Anil Kothuri: The way forward

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Smart cities will necessarily require an unified leadership committed to the cause

It is a historical truism that India lives in its villages. The pace of urbanisation in India has been slower than most other countries of comparable economic development. While only 31.6 per cent of India’s population lives in urban India (according to the 2011 census), the comparable numbers for other BRICS countries is 50.6 per cent for China, 62 for South Africa, 74 for Russia and 84.6 per cent for Brazil.

However, this is expected to change quite rapidly. It is expected that the urban population in India will double in the next 35 years from 41 crore to 81 crore. Not only will this put pressure on the existing cities, but it will also cause new ones to come up.

Smart cities: With a view to proactively addressing this situation, the government of India has embarked on a project to build 100 ‘smart cities.’ The number of cities with a population of one million and above is slated to increase from 54 (as per the 2011 census) to 68 in 2030. The ‘smart city’ project could consist of making these 68 cities ‘smart’ in addition to building new ones.

Defining smart: While the specifics of what makes a city ‘smart’ are yet to be outlined, it is not difficult to see what the contours of a modern and efficient city will be. A ‘smart city’ could be one that meets a threshold minimum in terms of housing, urban infrastructure, transport and service delivery.

Let’s examine each one of these issues in order.

Housing: Building inclusive cities. Our cities are currently not designed to include all sections of society. Rules pertaining to land use and apartments such as floor space index, setbacks, and plot reservations force the wealthy to consume more land than they would like. This pushes up the price of land and forces the poor into informality and illegality. The result is the proliferation of slums and shanties, which are bereft of amenities, thus compromising the quality of life for all inhabitants and inhibiting the productivity of the city as a whole. An important determinant of how ‘smart’ a city is will be whether it caters to all strata of society and actively plans for the same.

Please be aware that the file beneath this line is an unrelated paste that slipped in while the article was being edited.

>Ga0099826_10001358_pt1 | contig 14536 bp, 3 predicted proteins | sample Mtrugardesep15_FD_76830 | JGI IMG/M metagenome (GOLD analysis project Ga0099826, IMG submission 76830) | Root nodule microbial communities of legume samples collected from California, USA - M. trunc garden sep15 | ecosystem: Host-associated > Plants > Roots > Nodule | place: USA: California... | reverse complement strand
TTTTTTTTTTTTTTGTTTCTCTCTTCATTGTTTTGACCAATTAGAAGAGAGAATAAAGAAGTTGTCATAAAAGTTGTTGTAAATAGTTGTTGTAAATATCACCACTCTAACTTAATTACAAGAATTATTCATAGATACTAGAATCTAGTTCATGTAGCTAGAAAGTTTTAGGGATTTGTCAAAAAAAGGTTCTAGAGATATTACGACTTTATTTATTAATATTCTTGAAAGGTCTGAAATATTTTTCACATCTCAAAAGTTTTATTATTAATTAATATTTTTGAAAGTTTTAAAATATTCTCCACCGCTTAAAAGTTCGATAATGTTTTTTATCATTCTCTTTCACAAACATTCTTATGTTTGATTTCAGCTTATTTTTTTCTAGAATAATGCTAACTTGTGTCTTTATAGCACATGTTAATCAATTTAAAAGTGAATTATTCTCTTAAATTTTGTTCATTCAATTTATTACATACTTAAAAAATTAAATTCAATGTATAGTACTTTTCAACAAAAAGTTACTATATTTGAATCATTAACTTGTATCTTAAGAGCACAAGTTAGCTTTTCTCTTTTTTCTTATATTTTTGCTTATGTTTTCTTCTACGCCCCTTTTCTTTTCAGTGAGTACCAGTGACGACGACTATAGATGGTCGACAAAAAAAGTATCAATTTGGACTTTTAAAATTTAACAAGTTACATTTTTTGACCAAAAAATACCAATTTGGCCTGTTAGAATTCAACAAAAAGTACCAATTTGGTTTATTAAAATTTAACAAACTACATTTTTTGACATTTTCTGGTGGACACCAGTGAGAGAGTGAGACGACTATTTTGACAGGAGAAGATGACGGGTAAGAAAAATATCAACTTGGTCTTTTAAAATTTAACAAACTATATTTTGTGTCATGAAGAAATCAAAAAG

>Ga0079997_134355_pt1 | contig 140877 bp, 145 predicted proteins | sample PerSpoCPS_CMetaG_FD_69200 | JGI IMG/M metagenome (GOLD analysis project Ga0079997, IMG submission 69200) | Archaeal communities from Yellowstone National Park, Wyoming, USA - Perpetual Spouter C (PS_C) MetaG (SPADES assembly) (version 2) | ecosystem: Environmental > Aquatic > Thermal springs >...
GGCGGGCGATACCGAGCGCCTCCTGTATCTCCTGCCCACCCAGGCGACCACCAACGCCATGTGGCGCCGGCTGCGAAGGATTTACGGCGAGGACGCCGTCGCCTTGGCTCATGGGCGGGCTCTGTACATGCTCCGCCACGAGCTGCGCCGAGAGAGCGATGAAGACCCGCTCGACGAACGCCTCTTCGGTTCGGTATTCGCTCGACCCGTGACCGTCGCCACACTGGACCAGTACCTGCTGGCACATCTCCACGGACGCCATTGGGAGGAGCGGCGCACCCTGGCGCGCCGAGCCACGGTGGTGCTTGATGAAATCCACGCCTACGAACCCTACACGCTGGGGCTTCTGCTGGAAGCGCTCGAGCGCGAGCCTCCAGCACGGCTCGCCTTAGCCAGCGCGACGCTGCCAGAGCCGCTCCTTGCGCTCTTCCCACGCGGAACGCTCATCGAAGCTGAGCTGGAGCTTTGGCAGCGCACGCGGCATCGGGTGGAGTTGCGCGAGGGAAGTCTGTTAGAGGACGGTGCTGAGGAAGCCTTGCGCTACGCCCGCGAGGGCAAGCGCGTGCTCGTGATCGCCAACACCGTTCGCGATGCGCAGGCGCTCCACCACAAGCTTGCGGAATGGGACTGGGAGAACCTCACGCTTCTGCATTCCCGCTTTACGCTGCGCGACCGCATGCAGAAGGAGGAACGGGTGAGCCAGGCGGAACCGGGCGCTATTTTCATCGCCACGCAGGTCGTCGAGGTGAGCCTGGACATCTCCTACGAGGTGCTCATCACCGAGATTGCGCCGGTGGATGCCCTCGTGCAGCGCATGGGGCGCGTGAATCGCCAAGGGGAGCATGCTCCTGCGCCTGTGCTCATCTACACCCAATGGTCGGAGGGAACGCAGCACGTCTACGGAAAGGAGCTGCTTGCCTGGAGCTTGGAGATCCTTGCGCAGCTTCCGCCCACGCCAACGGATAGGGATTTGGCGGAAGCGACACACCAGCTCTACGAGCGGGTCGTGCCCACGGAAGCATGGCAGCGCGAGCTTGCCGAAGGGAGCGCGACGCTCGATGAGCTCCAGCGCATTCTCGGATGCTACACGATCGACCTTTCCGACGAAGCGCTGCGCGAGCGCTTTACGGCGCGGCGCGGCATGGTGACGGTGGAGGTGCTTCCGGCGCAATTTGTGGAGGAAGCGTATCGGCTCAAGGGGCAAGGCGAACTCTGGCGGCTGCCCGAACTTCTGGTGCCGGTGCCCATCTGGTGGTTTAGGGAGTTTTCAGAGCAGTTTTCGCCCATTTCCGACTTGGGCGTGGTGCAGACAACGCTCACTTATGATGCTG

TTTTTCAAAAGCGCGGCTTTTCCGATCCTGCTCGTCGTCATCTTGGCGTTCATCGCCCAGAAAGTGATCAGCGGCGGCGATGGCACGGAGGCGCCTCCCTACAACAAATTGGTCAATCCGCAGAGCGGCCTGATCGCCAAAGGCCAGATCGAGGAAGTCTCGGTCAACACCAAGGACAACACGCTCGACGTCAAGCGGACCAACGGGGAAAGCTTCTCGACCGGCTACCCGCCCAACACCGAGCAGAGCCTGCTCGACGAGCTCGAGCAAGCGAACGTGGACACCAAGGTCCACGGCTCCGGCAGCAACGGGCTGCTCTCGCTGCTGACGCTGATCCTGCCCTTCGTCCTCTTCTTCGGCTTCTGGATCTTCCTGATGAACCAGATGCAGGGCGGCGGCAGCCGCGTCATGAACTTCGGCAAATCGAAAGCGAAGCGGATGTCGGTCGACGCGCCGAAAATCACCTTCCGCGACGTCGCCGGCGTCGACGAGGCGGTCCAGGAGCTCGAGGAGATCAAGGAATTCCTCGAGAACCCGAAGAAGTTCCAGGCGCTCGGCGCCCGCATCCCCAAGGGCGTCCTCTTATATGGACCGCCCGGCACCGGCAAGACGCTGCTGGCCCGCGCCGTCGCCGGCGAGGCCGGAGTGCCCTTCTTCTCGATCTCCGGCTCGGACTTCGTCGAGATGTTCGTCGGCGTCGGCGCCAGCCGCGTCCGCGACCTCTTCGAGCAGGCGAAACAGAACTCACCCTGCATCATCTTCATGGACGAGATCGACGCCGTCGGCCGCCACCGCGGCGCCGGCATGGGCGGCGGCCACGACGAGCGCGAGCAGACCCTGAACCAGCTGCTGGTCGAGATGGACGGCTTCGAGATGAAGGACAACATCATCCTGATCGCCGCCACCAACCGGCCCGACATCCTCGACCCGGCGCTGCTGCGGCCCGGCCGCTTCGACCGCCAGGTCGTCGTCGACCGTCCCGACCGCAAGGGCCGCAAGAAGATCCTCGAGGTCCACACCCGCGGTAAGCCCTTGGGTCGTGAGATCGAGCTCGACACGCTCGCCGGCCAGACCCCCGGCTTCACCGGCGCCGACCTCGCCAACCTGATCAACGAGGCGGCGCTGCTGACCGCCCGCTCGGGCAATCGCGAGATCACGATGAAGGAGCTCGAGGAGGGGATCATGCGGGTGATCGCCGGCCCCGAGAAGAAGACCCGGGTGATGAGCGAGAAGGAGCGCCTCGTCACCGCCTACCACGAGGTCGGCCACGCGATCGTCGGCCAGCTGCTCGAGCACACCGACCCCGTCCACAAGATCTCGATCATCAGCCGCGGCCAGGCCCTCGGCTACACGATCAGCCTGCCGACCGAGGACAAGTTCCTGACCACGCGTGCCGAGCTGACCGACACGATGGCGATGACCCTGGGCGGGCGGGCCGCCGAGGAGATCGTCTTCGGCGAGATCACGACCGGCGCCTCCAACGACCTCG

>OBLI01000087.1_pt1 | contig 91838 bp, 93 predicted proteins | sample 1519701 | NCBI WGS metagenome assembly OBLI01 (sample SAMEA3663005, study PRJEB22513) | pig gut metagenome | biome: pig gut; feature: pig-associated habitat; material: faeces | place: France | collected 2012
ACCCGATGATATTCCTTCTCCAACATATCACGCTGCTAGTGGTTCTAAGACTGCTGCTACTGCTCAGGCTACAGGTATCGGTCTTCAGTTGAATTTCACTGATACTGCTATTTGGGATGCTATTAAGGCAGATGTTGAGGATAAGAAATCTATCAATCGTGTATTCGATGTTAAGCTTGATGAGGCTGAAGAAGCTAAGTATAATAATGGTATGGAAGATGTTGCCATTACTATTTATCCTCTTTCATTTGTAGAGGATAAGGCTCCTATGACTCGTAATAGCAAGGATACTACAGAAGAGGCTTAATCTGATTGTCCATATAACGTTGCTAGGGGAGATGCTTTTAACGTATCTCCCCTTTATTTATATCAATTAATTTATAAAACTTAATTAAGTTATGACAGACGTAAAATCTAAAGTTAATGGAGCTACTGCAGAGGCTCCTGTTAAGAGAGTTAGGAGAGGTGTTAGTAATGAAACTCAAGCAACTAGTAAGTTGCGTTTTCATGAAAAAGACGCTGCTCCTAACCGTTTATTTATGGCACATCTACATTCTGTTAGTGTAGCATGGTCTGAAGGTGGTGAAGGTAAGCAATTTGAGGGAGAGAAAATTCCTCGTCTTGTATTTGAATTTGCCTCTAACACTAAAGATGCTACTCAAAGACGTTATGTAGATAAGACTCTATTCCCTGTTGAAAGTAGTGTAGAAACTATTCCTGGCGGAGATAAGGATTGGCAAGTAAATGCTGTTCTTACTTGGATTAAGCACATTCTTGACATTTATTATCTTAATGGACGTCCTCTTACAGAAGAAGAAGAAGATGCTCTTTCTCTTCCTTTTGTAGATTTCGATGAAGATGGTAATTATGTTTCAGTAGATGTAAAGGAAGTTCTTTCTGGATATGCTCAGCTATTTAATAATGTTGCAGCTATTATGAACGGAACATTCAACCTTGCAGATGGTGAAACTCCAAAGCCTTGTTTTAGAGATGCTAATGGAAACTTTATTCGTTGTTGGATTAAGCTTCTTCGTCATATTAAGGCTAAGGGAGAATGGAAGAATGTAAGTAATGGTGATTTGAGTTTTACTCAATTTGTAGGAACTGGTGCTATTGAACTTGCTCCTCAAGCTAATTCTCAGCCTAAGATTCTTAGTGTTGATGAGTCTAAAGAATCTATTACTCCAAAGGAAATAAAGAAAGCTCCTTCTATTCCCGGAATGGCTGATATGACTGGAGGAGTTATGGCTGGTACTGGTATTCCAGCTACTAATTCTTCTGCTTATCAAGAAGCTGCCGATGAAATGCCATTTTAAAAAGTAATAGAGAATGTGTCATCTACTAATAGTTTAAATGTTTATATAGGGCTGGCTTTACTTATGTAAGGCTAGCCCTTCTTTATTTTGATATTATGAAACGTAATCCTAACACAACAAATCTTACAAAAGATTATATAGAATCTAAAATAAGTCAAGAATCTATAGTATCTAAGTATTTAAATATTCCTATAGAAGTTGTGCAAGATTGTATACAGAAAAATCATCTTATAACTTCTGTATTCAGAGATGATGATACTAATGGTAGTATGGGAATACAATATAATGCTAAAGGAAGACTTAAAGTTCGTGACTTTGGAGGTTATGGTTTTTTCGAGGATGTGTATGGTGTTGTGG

Civic infrastructure: Various civic facilities such as hospitals, schools and parks have been erected in our cities over the years. Each year’s budget has plans and grants for erecting some more. However, there has been little focus on the delivery of services through the infrastructure already erected and on its quality. Thus, we have a situation where only those who cannot afford an alternative use the municipal hospitals and schools. A ‘smart’ city will ensure that the civic services are of an acceptable standard for the use of all its citizens.

Transport: Public transport networks in our cities are woefully inadequate. Additionally they report to transport authorities, which are independent of the municipal commissionerleadership. Consequently, the development of the city, construction of roads and transportation operate in a disjointed fashion. This results in a rapid increase in the number of private vehicles, which in turn chokes the limited room available on the roads. A ‘smart’ city will have a vast and viable public transport network so that its citizens are not constrained to buy their own vehicles. The city needs to have an airport and railway station to ensure connectivity with the rest of the country.

Financing smart cities: There are four ways in which the expenditure pertaining to these cities can be met – budgetary support from the centre states, collection of market-linked usage charges from residents, raising debt from the market in the form of municipal bonds or similar debt instruments and letting the cities keep a portion of the GST collected there. The last option will be particularly attractive if there are manufacturingservice units that occupy the city at the time of its founding – this will guarantee a constant revenue stream for the city.

Smart governance: Currently, there is no unified leadership for our cities. The police, transport and healthcare facilities report different authorities. This is in sharp contrast to other well-governed cities elsewhere in the world. This distribution of leadership ensures that no one is in charge of the well being of the city, thus impeding the planning process and co-ordination on the ground.

Smart administration: We have a dedicated cadre of offices to help administer at the Centre and at the states. A similar cadre of officers is required at the city level. This can be kick started by deputing some officers from the IAS after training them in the issues pertaining to managing urban India.

In conclusion, the government’s recognition that the impending rapid urbanisation of India deserves needs to be addressed is timely. The creation of ‘smart’ cities should contain elements of what has been outlined above. The transformation of India into the world’s largest collection of urban agglomerations has begun. It will be interesting to watch and be part of the journey.

(The author is MD and CEO of Edelweiss Housing Finance)


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